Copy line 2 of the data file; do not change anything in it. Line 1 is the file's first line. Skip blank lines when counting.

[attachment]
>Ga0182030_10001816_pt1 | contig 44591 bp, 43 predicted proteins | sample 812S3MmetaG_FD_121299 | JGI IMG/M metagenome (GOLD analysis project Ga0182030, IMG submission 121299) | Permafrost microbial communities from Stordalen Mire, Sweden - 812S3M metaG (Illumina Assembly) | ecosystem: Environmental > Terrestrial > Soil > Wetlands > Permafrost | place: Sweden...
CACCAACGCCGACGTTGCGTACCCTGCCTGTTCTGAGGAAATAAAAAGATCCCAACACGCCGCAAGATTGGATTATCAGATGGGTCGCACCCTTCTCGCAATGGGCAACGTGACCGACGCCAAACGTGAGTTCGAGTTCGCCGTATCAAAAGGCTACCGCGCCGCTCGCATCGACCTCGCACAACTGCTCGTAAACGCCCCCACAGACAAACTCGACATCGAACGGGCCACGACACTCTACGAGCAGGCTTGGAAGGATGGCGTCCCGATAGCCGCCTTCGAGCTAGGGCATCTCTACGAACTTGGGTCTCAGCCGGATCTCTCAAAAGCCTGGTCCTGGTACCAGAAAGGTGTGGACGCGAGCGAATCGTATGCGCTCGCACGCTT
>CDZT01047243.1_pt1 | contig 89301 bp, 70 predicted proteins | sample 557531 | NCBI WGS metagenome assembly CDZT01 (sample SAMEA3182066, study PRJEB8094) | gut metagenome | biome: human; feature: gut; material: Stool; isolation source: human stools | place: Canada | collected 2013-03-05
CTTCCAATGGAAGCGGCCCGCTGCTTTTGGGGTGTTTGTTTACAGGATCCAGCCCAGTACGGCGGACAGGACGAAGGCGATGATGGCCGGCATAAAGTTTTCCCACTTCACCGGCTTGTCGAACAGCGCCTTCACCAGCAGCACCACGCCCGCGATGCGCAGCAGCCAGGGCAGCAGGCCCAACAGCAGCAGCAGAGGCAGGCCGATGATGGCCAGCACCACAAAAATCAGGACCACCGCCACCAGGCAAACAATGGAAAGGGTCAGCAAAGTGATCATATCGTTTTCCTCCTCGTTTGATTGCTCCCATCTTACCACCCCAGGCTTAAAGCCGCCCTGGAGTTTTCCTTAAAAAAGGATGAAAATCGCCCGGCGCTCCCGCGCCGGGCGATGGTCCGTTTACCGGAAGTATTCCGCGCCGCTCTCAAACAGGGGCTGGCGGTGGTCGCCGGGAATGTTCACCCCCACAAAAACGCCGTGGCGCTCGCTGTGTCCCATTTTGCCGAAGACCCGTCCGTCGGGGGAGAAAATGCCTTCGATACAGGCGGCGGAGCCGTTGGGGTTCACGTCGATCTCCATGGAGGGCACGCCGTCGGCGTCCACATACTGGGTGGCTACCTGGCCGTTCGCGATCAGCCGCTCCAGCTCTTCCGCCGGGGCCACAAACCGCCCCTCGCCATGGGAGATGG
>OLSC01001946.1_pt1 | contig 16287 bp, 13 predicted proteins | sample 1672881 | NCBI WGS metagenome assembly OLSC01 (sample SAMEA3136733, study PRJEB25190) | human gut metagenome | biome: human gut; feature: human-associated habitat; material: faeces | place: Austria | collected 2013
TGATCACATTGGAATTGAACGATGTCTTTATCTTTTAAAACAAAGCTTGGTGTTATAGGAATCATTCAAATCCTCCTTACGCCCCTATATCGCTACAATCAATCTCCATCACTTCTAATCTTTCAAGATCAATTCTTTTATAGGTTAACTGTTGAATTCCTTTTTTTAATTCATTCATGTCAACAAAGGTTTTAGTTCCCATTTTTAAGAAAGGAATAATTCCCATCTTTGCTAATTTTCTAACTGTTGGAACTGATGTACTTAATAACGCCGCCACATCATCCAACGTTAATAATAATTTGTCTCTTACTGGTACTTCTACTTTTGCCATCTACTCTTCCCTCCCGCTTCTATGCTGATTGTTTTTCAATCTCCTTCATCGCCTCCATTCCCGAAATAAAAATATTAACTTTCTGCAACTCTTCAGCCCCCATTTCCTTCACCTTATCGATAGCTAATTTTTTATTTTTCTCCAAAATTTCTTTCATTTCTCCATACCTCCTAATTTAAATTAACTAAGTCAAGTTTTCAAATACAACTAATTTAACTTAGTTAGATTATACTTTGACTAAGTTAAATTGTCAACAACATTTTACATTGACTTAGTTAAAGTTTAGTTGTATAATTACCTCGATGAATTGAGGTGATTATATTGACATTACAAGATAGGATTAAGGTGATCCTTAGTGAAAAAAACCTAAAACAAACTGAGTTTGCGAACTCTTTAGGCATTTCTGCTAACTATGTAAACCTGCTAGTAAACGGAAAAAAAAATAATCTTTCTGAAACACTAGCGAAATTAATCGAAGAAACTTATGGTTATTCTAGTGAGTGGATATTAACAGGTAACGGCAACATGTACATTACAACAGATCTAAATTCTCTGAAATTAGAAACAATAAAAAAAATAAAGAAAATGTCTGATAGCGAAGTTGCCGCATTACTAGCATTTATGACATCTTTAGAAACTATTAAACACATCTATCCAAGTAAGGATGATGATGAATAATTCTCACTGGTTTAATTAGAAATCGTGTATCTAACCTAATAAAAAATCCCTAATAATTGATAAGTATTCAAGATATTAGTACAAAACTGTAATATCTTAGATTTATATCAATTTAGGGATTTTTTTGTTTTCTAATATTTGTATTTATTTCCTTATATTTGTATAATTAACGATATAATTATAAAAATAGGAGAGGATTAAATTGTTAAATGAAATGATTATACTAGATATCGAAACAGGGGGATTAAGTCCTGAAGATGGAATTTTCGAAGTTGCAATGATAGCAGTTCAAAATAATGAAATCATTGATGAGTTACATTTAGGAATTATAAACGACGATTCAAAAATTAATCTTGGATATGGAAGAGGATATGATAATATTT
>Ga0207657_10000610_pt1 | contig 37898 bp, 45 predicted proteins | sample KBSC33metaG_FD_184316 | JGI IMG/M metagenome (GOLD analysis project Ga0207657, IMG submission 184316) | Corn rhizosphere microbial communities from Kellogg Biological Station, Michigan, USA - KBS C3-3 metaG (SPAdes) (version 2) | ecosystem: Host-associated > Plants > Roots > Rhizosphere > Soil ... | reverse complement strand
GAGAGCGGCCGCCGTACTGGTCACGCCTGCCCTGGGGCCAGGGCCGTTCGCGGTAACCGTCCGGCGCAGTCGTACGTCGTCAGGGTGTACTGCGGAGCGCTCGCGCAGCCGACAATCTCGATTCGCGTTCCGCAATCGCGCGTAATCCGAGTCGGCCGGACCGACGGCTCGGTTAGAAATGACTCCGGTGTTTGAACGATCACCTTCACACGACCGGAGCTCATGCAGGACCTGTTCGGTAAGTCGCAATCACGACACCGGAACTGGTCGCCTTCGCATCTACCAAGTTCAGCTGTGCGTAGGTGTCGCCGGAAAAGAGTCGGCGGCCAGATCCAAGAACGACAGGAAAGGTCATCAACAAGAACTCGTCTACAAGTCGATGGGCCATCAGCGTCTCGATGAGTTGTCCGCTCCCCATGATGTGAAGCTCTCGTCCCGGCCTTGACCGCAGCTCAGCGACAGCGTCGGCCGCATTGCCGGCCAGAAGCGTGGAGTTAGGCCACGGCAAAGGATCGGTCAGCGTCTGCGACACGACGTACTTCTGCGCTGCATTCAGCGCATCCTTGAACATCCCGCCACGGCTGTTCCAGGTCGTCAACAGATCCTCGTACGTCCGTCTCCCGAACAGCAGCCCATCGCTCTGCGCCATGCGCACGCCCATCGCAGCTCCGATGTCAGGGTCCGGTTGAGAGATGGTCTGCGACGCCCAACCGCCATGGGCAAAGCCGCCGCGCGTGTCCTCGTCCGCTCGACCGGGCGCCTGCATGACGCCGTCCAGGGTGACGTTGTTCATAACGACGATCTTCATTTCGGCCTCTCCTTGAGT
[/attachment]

CACCAACGCCGACGTTGCGTACCCTGCCTGTTCTGAGGAAATAAAAAGATCCCAACACGCCGCAAGATTGGATTATCAGATGGGTCGCACCCTTCTCGCAATGGGCAACGTGACCGACGCCAAACGTGAGTTCGAGTTCGCCGTATCAAAAGGCTACCGCGCCGCTCGCATCGACCTCGCACAACTGCTCGTAAACGCCCCCACAGACAAACTCGACATCGAACGGGCCACGACACTCTACGAGCAGGCTTGGAAGGATGGCGTCCCGATAGCCGCCTTCGAGCTAGGGCATCTCTACGAACTTGGGTCTCAGCCGGATCTCTCAAAAGCCTGGTCCTGGTACCAGAAAGGTGTGGACGCGAGCGAATCGTATGCGCTCGCACGCTT